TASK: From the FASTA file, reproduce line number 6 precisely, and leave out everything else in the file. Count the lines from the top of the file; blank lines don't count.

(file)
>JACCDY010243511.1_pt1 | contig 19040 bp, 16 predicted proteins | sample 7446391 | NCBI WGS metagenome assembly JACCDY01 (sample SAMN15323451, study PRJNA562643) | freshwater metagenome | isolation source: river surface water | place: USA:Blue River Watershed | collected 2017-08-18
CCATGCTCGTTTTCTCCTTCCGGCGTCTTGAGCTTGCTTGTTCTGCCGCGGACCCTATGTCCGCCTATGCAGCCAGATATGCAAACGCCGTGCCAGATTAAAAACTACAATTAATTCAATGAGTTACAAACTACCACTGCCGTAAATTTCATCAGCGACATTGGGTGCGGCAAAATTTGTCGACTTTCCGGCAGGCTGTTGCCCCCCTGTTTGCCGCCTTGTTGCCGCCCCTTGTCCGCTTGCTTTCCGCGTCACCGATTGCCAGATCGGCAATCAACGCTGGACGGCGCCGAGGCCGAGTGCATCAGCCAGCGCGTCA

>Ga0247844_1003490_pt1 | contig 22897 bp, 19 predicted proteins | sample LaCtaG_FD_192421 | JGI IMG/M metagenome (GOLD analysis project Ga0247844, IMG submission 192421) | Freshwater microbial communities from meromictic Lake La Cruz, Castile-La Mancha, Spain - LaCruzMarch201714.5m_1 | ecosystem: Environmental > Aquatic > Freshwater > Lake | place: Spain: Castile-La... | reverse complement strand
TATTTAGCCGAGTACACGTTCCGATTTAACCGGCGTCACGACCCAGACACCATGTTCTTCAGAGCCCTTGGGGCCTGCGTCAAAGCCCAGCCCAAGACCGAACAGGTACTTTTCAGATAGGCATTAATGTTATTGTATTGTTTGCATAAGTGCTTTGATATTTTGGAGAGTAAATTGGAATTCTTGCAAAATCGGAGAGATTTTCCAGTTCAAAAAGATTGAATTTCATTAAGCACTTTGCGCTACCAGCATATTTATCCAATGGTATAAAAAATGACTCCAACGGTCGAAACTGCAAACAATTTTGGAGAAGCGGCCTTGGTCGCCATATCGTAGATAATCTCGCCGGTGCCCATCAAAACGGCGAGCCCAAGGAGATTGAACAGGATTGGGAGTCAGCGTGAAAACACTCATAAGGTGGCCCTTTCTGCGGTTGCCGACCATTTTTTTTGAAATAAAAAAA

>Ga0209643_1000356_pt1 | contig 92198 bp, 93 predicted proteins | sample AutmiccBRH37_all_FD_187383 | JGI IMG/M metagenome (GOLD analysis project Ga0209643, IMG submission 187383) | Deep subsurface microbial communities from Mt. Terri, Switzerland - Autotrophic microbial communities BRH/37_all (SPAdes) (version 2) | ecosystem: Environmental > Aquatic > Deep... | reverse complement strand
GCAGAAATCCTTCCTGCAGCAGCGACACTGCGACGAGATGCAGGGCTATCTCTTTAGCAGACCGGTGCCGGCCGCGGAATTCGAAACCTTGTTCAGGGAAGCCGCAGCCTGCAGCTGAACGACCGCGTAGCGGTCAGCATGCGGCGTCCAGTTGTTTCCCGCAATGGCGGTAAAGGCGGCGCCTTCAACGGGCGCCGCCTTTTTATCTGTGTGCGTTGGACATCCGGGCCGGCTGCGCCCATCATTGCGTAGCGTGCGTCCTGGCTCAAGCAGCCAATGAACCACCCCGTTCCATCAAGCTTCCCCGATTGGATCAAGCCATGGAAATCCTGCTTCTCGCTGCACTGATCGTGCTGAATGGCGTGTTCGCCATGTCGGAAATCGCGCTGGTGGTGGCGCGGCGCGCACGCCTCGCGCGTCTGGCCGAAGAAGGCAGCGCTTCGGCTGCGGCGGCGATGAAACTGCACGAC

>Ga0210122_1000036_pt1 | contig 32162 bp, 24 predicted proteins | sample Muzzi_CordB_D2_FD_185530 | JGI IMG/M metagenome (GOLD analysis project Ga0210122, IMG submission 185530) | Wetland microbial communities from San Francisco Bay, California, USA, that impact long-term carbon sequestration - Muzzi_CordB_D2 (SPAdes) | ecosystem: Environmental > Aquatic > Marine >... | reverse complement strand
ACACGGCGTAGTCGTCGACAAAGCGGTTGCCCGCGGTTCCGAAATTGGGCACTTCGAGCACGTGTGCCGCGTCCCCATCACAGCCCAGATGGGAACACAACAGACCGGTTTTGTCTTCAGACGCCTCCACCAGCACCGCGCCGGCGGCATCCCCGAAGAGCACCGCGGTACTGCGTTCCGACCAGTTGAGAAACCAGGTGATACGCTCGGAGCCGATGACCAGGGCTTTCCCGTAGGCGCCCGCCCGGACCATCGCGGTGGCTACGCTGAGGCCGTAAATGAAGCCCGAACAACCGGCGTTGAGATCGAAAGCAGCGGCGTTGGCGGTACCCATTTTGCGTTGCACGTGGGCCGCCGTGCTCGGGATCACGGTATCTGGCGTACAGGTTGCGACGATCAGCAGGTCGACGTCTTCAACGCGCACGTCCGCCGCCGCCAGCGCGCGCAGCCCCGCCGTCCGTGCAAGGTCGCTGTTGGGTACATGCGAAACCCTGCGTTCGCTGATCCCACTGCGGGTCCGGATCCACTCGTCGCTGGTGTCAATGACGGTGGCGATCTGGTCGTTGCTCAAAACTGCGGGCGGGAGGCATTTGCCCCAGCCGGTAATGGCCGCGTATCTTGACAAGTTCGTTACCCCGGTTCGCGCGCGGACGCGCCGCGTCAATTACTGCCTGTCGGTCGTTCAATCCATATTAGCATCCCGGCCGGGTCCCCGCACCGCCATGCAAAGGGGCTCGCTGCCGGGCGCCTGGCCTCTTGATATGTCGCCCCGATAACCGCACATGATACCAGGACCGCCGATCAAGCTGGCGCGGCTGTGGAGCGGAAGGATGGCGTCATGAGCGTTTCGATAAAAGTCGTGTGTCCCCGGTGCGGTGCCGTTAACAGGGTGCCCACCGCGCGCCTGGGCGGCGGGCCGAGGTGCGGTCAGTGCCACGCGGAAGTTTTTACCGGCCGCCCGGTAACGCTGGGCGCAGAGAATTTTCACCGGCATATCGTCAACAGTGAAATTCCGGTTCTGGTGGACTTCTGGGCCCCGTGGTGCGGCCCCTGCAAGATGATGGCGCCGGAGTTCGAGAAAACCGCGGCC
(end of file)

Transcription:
GCAGAAATCCTTCCTGCAGCAGCGACACTGCGACGAGATGCAGGGCTATCTCTTTAGCAGACCGGTGCCGGCCGCGGAATTCGAAACCTTGTTCAGGGAAGCCGCAGCCTGCAGCTGAACGACCGCGTAGCGGTCAGCATGCGGCGTCCAGTTGTTTCCCGCAATGGCGGTAAAGGCGGCGCCTTCAACGGGCGCCGCCTTTTTATCTGTGTGCGTTGGACATCCGGGCCGGCTGCGCCCATCATTGCGTAGCGTGCGTCCTGGCTCAAGCAGCCAATGAACCACCCCGTTCCATCAAGCTTCCCCGATTGGATCAAGCCATGGAAATCCTGCTTCTCGCTGCACTGATCGTGCTGAATGGCGTGTTCGCCATGTCGGAAATCGCGCTGGTGGTGGCGCGGCGCGCACGCCTCGCGCGTCTGGCCGAAGAAGGCAGCGCTTCGGCTGCGGCGGCGATGAAACTGCACGAC